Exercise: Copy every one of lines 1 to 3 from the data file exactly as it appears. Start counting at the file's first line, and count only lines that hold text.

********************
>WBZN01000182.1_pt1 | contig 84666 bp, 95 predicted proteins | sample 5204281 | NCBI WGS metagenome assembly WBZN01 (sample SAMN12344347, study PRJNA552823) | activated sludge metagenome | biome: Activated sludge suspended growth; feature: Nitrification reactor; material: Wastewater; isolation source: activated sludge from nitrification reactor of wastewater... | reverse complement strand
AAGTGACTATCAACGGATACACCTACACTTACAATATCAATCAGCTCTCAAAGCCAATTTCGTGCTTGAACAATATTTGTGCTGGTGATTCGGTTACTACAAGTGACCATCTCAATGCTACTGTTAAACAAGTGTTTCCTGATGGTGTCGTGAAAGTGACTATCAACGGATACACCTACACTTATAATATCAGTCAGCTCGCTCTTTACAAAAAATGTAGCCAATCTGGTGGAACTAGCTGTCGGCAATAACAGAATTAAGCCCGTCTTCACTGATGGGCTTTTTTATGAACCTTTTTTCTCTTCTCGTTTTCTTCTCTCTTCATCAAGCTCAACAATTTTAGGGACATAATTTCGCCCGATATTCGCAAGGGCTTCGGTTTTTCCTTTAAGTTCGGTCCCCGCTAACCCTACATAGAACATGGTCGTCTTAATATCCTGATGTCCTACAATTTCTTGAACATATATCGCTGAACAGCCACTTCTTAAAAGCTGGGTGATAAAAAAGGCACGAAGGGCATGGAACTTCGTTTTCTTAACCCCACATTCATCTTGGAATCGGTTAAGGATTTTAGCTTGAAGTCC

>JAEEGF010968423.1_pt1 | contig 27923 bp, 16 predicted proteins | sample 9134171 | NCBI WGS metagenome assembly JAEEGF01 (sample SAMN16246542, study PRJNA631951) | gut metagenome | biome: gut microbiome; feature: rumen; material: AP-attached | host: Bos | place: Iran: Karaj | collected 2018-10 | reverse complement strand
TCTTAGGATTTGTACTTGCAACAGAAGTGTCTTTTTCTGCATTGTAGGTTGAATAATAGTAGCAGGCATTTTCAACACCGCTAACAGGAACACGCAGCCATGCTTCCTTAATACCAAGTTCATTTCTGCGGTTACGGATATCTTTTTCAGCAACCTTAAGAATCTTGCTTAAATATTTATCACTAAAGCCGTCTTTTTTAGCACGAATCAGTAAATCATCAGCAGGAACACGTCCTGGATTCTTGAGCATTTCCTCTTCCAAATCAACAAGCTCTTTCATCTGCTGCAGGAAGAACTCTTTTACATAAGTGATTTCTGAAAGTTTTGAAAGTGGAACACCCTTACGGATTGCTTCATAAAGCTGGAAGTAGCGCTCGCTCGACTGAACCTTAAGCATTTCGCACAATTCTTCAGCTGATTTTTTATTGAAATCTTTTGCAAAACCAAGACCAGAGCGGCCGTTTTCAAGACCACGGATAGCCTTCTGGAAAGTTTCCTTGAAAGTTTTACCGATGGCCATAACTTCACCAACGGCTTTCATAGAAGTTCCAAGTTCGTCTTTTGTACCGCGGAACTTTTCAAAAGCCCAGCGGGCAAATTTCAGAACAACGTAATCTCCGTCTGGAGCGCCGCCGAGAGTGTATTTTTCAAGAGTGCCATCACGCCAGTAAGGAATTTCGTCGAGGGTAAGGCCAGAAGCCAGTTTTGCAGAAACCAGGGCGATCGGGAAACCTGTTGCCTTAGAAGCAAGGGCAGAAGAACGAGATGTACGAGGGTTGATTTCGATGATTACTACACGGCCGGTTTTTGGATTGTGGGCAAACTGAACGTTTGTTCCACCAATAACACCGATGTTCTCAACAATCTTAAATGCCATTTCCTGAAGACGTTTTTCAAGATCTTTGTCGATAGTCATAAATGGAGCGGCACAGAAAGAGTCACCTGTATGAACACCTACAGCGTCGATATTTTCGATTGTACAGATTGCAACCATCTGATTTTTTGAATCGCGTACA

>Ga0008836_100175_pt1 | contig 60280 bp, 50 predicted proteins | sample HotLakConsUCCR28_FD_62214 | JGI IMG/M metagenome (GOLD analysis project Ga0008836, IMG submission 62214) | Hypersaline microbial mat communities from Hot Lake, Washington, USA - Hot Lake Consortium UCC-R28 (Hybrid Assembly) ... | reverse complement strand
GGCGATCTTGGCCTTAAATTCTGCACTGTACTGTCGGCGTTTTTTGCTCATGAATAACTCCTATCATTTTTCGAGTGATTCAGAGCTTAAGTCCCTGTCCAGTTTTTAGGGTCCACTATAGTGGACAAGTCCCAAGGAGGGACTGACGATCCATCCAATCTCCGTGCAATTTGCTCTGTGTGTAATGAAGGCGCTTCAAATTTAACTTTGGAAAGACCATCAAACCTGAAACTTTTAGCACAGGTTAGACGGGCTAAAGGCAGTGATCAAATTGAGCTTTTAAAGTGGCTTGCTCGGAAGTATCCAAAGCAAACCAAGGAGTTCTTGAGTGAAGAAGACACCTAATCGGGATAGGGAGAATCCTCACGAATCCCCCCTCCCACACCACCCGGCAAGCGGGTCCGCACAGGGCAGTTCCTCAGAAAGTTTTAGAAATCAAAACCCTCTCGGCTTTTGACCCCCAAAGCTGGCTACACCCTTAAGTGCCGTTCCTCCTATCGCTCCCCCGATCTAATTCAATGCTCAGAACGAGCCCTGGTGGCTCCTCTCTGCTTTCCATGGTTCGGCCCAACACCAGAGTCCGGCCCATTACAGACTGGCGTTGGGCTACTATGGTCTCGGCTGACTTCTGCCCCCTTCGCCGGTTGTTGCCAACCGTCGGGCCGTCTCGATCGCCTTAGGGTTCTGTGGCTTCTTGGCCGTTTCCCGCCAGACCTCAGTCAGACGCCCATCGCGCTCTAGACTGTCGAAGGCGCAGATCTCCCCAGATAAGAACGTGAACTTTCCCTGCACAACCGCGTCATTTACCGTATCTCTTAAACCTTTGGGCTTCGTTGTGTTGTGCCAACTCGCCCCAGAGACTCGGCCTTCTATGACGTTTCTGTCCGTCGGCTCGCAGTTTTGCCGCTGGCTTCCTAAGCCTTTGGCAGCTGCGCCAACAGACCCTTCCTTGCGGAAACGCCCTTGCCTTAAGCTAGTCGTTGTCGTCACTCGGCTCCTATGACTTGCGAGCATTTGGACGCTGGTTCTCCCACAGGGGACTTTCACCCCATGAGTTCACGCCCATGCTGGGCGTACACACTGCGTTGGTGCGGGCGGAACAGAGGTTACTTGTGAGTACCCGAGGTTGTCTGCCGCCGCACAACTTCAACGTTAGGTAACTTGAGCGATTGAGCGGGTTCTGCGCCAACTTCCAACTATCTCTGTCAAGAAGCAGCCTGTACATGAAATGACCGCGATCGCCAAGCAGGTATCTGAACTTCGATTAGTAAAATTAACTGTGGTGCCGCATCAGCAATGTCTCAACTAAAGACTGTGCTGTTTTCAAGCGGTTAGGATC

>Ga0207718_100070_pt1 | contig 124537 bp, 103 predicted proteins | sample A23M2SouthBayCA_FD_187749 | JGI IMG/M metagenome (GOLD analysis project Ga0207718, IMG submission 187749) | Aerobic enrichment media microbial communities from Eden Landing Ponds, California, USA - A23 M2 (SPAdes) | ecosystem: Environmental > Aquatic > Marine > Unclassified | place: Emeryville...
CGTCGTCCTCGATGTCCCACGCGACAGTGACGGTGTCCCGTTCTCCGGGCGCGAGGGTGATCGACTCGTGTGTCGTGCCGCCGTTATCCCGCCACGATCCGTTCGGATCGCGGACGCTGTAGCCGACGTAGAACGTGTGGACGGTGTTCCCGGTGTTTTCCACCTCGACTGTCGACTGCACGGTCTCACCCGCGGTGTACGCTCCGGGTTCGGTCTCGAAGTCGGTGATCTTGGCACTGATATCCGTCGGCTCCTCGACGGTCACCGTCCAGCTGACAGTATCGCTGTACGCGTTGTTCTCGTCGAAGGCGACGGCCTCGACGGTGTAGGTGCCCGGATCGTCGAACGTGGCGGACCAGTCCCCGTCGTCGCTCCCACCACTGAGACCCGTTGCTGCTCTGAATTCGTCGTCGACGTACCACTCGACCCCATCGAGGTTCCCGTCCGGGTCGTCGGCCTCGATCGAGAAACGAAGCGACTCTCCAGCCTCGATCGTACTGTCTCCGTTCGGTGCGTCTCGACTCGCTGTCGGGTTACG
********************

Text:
>WBZN01000182.1_pt1 | contig 84666 bp, 95 predicted proteins | sample 5204281 | NCBI WGS metagenome assembly WBZN01 (sample SAMN12344347, study PRJNA552823) | activated sludge metagenome | biome: Activated sludge suspended growth; feature: Nitrification reactor; material: Wastewater; isolation source: activated sludge from nitrification reactor of wastewater... | reverse complement strand
AAGTGACTATCAACGGATACACCTACACTTACAATATCAATCAGCTCTCAAAGCCAATTTCGTGCTTGAACAATATTTGTGCTGGTGATTCGGTTACTACAAGTGACCATCTCAATGCTACTGTTAAACAAGTGTTTCCTGATGGTGTCGTGAAAGTGACTATCAACGGATACACCTACACTTATAATATCAGTCAGCTCGCTCTTTACAAAAAATGTAGCCAATCTGGTGGAACTAGCTGTCGGCAATAACAGAATTAAGCCCGTCTTCACTGATGGGCTTTTTTATGAACCTTTTTTCTCTTCTCGTTTTCTTCTCTCTTCATCAAGCTCAACAATTTTAGGGACATAATTTCGCCCGATATTCGCAAGGGCTTCGGTTTTTCCTTTAAGTTCGGTCCCCGCTAACCCTACATAGAACATGGTCGTCTTAATATCCTGATGTCCTACAATTTCTTGAACATATATCGCTGAACAGCCACTTCTTAAAAGCTGGGTGATAAAAAAGGCACGAAGGGCATGGAACTTCGTTTTCTTAACCCCACATTCATCTTGGAATCGGTTAAGGATTTTAGCTTGAAGTCC

>JAEEGF010968423.1_pt1 | contig 27923 bp, 16 predicted proteins | sample 9134171 | NCBI WGS metagenome assembly JAEEGF01 (sample SAMN16246542, study PRJNA631951) | gut metagenome | biome: gut microbiome; feature: rumen; material: AP-attached | host: Bos | place: Iran: Karaj | collected 2018-10 | reverse complement strand